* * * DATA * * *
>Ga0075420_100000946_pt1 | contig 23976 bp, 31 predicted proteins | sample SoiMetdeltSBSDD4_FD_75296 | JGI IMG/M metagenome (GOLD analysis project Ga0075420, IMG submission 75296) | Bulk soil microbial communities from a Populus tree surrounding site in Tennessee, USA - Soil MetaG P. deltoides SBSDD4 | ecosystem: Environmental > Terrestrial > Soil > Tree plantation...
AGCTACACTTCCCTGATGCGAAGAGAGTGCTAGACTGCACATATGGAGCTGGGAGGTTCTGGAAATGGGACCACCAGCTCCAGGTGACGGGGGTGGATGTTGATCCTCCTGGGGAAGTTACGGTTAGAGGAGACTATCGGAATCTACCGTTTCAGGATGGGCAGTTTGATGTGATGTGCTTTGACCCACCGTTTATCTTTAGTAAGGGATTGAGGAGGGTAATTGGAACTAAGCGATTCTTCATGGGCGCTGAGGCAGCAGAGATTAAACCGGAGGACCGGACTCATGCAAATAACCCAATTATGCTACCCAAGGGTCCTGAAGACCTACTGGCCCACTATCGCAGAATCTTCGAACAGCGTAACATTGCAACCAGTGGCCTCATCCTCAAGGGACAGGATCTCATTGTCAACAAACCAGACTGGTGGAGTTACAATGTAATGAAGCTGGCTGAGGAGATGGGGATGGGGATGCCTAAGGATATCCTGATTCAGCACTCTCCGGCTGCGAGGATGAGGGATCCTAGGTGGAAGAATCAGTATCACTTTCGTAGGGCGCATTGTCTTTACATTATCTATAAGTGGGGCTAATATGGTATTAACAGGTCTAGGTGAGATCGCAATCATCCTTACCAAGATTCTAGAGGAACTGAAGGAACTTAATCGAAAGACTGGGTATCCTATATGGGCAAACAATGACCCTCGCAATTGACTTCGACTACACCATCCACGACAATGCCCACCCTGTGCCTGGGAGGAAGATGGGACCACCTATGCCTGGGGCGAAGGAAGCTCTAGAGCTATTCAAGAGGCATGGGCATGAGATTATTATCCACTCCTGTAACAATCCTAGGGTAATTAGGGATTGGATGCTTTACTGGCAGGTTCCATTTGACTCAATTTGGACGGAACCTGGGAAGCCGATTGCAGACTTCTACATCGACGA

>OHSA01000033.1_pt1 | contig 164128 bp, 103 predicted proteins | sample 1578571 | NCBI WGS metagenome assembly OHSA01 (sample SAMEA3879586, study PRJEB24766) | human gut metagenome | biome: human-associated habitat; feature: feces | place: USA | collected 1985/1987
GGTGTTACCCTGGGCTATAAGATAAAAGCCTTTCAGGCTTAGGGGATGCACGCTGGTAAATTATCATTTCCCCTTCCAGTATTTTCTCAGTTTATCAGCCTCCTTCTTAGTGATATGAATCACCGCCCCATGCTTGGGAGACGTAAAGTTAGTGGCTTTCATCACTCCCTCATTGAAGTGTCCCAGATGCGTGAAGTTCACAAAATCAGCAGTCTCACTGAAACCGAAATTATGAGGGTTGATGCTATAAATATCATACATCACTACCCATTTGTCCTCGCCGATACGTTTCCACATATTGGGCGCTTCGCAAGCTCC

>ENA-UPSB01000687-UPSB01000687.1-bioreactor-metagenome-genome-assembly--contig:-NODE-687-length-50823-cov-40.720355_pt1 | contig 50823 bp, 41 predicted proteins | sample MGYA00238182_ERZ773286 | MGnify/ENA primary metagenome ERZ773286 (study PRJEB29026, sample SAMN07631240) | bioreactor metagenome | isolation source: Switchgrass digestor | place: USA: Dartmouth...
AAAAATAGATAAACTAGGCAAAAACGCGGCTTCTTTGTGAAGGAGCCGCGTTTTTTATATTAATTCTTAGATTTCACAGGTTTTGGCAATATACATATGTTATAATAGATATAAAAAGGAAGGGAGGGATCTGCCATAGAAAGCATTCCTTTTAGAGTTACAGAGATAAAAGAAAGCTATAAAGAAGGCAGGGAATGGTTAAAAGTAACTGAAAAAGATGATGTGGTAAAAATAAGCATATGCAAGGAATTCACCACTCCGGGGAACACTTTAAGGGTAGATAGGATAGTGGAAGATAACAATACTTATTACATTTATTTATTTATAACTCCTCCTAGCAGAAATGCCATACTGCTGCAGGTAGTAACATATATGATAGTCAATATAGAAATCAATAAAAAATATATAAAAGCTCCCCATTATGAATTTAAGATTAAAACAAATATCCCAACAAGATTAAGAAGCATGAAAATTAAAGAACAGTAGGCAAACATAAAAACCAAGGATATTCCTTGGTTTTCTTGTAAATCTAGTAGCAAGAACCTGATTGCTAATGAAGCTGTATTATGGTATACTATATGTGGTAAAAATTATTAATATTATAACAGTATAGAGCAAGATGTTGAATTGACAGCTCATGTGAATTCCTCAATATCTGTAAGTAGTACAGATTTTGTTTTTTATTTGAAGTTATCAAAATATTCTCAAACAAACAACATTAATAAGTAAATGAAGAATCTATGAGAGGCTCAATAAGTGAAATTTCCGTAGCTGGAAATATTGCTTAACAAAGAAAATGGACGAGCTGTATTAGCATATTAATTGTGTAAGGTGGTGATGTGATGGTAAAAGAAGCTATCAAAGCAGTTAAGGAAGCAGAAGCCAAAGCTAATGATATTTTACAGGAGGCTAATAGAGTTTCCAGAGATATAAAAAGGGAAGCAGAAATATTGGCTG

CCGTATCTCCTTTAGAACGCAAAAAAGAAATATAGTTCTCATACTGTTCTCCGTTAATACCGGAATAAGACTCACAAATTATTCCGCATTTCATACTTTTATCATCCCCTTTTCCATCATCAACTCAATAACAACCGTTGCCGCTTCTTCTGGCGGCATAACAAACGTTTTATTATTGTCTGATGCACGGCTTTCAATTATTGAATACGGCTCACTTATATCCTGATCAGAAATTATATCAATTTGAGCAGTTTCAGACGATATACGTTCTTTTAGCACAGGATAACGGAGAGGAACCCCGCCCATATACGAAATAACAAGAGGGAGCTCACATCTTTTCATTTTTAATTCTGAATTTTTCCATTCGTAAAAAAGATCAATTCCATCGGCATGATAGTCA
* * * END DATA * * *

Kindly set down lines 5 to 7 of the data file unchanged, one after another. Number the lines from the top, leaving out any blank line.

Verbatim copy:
>ENA-UPSB01000687-UPSB01000687.1-bioreactor-metagenome-genome-assembly--contig:-NODE-687-length-50823-cov-40.720355_pt1 | contig 50823 bp, 41 predicted proteins | sample MGYA00238182_ERZ773286 | MGnify/ENA primary metagenome ERZ773286 (study PRJEB29026, sample SAMN07631240) | bioreactor metagenome | isolation source: Switchgrass digestor | place: USA: Dartmouth...
AAAAATAGATAAACTAGGCAAAAACGCGGCTTCTTTGTGAAGGAGCCGCGTTTTTTATATTAATTCTTAGATTTCACAGGTTTTGGCAATATACATATGTTATAATAGATATAAAAAGGAAGGGAGGGATCTGCCATAGAAAGCATTCCTTTTAGAGTTACAGAGATAAAAGAAAGCTATAAAGAAGGCAGGGAATGGTTAAAAGTAACTGAAAAAGATGATGTGGTAAAAATAAGCATATGCAAGGAATTCACCACTCCGGGGAACACTTTAAGGGTAGATAGGATAGTGGAAGATAACAATACTTATTACATTTATTTATTTATAACTCCTCCTAGCAGAAATGCCATACTGCTGCAGGTAGTAACATATATGATAGTCAATATAGAAATCAATAAAAAATATATAAAAGCTCCCCATTATGAATTTAAGATTAAAACAAATATCCCAACAAGATTAAGAAGCATGAAAATTAAAGAACAGTAGGCAAACATAAAAACCAAGGATATTCCTTGGTTTTCTTGTAAATCTAGTAGCAAGAACCTGATTGCTAATGAAGCTGTATTATGGTATACTATATGTGGTAAAAATTATTAATATTATAACAGTATAGAGCAAGATGTTGAATTGACAGCTCATGTGAATTCCTCAATATCTGTAAGTAGTACAGATTTTGTTTTTTATTTGAAGTTATCAAAATATTCTCAAACAAACAACATTAATAAGTAAATGAAGAATCTATGAGAGGCTCAATAAGTGAAATTTCCGTAGCTGGAAATATTGCTTAACAAAGAAAATGGACGAGCTGTATTAGCATATTAATTGTGTAAGGTGGTGATGTGATGGTAAAAGAAGCTATCAAAGCAGTTAAGGAAGCAGAAGCCAAAGCTAATGATATTTTACAGGAGGCTAATAGAGTTTCCAGAGATATAAAAAGGGAAGCAGAAATATTGGCTG

CCGTATCTCCTTTAGAACGCAAAAAAGAAATATAGTTCTCATACTGTTCTCCGTTAATACCGGAATAAGACTCACAAATTATTCCGCATTTCATACTTTTATCATCCCCTTTTCCATCATCAACTCAATAACAACCGTTGCCGCTTCTTCTGGCGGCATAACAAACGTTTTATTATTGTCTGATGCACGGCTTTCAATTATTGAATACGGCTCACTTATATCCTGATCAGAAATTATATCAATTTGAGCAGTTTCAGACGATATACGTTCTTTTAGCACAGGATAACGGAGAGGAACCCCGCCCATATACGAAATAACAAGAGGGAGCTCACATCTTTTCATTTTTAATTCTGAATTTTTCCATTCGTAAAAAAGATCAATTCCATCGGCATGATAGTCA